The Study of Terrorism at West Point

            It is within this context that, following the events of September 11th, we developed a program of study in terrorism and counterterrorism at the U.S. Military Academy. The Combating Terrorism Center (CTC) at West Point was launched in 2002 with a generous grant from Vincent Viola, a 1977 graduate of the Military Academy and the former Chairman of the New York Mercantile Exchange. The CTC is almost entirely funded by private donations. Brigadier General (r) Russell Howard, the former head of the Department of Social Sciences, directed the center during these early years, and we were fortunate to bring on board as our distinguished chair Wayne Downing, a retired 4-star general and former commander of all U.S. Special Forces.

The CTC now employs a team of civilian and military faculty whose work is organized around four themes: terrorism; counterterrorism; homeland security; and, weapons of mass destruction. These faculty have developed courses, conducted research, and produced publications within the first three (under the guidance of senior advisors like Dr. Bruce Hoffman, Dr. Rohan Gunaratna, and Dr. David Franz), and the CTC has recently received a grant from the Sloan Foundation to develop courses and research on bioterrorism. These courses are offered to all upper-division cadets at West Point, and enrollment in these courses has (as one might imagine) skyrocketed from dozens to hundreds within just the last few years. The CTC has also recently inaugurated a new Minor in Terrorism Studies program - the very first academic minor program in West Points history.

New security environments and new roles and expectations require new forms of education for the military profession. Officers must have a total grasp of the struggle, not just the terrorist acts. Their education must help them answer a number of new and important questions  like: Why is terrorism being used as a tactic? What are the political goals of this group? It this part of an insurgency? What are the political, social, economic, cultural and  information dimensions of the conflict, as well as the security and military aspects? How do these interrelate? Questions like these frame the lesson topics that are included in the basic terrorism courses.

For example, in these courses we study the history of terrorism, using case studies to examine a diverse array of groups including anarchists, ethnic separatists, and religious extremists. We explore the organizational strategies of terrorist groups and the individual motivations of their members, and focus on specific dynamics such as recruitment, training, ideology, and communication. Cadets examine various facilitators of terrorism, such as transnational financial and criminal networks, and gain an appreciation for the organizational learning aspects of terrorist groups. Naturally, recent trends in terrorism are covered in these courses, and cadets conduct their own research about events in places like Spain, Indonesia, Britain, Pakistan, Nigeria, Egypt, Israel, and, of course, Iraq. We also examine local circumstances that support terrorism, including the political, economic and social conditions that existed before terrorism became a problem.

And, of course, we spend some time learning about U.S. policy for combating terrorism. We examine the U.S. National Security Strategy, the Strategy for Combating Terrorism, the Homeland Security Strategy, and so forth. We also explore the seven key dimensions of national power, emphasizing that the military is only one aspect to a Counterterrorism Strategy, the others being intelligence gathering and sharing; diplomacy; legal/law enforcement; information operations; finance; and, economics. Overall, we spend very little time in these classes discussing the details of counterterrorism operations. Rather, our approach to the study of terrorism is built upon a conviction that training in tactics, techniques, and procedures in counterterrorism are only useful when the leaders have acquired an appropriate intellectual background and can master the competencies described above. Thus, we emphasize first and foremost the need to be educated, critical thinkers about terrorism and the reasons why some groups adopt a strategy of terror as a means for achieving their objectives.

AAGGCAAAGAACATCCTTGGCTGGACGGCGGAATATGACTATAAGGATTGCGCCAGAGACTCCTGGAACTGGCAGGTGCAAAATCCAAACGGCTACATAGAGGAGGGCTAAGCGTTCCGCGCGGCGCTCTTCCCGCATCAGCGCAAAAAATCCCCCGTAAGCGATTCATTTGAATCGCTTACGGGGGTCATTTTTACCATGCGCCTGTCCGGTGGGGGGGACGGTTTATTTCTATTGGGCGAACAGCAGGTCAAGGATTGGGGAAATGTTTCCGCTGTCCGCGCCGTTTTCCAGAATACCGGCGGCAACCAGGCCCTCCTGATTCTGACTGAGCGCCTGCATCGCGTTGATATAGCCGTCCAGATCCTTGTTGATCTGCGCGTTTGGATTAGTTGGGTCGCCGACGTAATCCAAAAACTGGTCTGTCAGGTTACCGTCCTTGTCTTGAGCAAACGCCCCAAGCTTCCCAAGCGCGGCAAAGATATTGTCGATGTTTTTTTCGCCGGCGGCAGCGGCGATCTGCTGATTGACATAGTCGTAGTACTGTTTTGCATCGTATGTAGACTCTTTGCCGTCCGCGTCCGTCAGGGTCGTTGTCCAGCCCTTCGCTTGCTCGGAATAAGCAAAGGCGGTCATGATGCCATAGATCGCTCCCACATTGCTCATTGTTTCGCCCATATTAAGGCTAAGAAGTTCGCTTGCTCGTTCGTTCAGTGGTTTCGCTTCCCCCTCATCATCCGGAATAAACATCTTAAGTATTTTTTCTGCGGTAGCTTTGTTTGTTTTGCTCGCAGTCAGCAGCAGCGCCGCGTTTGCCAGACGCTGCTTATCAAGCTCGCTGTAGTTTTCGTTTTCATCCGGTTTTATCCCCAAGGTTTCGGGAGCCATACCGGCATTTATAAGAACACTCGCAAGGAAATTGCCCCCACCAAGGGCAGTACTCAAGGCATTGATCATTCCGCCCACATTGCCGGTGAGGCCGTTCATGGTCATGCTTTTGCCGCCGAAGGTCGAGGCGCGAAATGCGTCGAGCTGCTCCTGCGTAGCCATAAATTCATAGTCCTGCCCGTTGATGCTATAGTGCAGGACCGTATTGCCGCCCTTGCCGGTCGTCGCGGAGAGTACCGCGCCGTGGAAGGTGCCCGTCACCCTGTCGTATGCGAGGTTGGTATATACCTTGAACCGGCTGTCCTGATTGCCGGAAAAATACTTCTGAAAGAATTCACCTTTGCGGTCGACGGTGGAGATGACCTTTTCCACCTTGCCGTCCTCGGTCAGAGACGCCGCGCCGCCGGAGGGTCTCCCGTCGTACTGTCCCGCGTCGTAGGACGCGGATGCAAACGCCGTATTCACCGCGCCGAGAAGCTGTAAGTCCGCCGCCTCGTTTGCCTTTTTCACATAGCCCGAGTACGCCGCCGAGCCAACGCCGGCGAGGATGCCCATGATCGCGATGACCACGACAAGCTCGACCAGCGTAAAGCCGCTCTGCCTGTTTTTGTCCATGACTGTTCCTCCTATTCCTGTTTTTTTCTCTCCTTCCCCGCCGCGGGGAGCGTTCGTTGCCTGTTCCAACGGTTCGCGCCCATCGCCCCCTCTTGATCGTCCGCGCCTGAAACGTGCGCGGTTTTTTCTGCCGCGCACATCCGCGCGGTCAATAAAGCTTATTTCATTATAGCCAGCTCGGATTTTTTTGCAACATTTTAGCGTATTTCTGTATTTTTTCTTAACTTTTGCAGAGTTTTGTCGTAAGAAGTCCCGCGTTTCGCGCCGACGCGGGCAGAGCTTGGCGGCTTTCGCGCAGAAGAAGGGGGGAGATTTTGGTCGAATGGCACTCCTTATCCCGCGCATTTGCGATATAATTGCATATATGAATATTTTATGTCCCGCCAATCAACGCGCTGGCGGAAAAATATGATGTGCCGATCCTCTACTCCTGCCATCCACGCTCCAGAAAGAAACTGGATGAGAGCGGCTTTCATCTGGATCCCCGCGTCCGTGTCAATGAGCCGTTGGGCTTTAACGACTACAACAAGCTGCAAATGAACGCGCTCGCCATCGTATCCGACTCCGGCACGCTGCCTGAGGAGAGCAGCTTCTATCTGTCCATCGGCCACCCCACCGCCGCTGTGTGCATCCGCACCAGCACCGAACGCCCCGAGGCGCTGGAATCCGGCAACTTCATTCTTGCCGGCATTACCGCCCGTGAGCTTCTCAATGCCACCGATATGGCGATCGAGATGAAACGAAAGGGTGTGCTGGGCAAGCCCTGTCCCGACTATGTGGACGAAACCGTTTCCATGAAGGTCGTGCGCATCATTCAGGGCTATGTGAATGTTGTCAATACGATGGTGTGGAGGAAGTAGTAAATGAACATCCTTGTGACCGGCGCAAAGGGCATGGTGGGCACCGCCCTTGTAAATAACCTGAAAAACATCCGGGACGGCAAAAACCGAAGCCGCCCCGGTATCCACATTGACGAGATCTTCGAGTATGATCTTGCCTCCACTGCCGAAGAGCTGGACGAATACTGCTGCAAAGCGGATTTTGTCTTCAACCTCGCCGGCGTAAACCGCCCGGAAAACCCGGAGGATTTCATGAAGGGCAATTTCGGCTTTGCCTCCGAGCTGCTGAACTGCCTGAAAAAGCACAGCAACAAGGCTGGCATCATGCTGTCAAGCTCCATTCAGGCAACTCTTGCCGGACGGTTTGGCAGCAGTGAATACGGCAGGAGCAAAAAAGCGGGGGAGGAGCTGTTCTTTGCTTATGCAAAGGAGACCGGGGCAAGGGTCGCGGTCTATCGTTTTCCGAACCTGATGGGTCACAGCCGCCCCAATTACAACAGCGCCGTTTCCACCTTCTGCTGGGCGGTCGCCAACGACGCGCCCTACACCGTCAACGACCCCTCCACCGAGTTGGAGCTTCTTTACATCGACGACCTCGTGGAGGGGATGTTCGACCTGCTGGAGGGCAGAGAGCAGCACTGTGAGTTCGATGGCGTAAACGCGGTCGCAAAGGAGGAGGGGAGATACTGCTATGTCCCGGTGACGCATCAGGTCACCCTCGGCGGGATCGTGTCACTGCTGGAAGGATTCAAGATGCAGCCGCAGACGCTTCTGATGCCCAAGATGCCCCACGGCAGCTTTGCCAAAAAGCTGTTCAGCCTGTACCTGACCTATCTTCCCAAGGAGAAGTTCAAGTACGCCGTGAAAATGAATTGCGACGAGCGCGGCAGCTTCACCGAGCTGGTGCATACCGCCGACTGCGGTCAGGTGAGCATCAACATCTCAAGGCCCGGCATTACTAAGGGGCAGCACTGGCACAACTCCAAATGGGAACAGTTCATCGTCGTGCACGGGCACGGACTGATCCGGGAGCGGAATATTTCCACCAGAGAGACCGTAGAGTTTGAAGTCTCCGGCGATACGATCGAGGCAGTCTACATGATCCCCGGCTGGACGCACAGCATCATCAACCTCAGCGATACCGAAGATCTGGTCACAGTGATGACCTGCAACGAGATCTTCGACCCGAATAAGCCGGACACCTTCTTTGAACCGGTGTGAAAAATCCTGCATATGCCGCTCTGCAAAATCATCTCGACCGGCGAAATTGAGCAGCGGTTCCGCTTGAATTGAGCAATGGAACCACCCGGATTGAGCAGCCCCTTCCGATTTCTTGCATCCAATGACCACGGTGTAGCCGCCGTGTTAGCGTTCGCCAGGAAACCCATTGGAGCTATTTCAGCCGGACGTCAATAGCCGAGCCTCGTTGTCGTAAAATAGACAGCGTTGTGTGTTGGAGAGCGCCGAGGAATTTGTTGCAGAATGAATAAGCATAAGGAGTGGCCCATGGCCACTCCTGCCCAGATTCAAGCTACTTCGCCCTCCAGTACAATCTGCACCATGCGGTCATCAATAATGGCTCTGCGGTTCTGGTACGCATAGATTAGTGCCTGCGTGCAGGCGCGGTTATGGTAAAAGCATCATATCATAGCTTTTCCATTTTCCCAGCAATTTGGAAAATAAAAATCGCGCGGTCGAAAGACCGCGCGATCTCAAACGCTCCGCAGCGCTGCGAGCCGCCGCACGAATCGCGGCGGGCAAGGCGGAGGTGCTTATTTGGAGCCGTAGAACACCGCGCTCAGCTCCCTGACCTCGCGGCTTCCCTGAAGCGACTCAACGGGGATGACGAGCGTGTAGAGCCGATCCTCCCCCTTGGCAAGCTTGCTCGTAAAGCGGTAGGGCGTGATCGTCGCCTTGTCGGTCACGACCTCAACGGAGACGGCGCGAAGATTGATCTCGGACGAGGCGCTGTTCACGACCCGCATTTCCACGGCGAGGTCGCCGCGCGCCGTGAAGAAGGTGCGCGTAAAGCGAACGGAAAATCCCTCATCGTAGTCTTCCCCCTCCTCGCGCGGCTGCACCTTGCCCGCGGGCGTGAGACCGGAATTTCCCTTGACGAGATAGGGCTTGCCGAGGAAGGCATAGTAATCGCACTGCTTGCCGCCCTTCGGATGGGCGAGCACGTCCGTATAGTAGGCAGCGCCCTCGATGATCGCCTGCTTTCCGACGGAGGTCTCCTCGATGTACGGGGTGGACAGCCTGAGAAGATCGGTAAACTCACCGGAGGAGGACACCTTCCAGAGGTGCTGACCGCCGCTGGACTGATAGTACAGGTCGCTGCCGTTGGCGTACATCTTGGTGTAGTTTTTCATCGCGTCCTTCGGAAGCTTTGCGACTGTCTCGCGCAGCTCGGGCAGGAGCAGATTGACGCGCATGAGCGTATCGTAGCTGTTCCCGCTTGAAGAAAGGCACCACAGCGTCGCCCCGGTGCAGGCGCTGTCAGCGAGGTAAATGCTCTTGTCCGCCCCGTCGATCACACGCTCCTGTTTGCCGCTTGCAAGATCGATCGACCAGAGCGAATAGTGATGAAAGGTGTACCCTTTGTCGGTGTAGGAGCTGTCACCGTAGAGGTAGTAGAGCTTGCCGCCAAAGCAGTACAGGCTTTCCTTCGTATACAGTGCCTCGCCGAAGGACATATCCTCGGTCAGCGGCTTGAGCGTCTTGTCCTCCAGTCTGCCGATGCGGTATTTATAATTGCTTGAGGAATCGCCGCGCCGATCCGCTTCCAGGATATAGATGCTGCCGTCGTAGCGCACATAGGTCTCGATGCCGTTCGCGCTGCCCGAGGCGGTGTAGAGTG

The Road Ahead

        The worlds first historian, Thucydides, once wrote that "The nation that makes a great distinction between its scholars and its warriors will have its thinking done by cowards and its fighting done by fools." In the war on terrorism it is vital for us to link the scholars and the warriors - the intellectuals and the operators. This is the purpose of places like West Point. Our Academic Program produces scholarly warriors, and our courses on terrorism are designed to develop the competencies that we believe military officers must have in order to deal effectively with the global terrorist threat.

Sun Tzus insistence on knowing yourself is critical to the success of any military organization. The education of future military officers must foster a commitment to critical, reflective analysis on structural and cultural challenges. The leaders of the Academic Program at West Point are also engaged in a process of reflective analysis. As we learn from our assessment of various performance measures, including interviews with former battalion commanders about the West Point graduates who have served with them, we will continue to refine our educational programs and courses in ways that will ensure our graduates ability to meet the present and future challenges of the global security environment with increasing sophistication and success.




Dr. James Forest is the Director of Terrorism Studies at the U.S. Military Academy, where he leads educational and research initiatives for the Combating Terrorism Center at West Point. He can be reached through his website Teaching Terror.




[1] An earlier version of this essay was published as How to Think Like a Terrorist, in The Officer (April, 2006) p. 36-37.

© 2012 High Priority Targeting, Inc.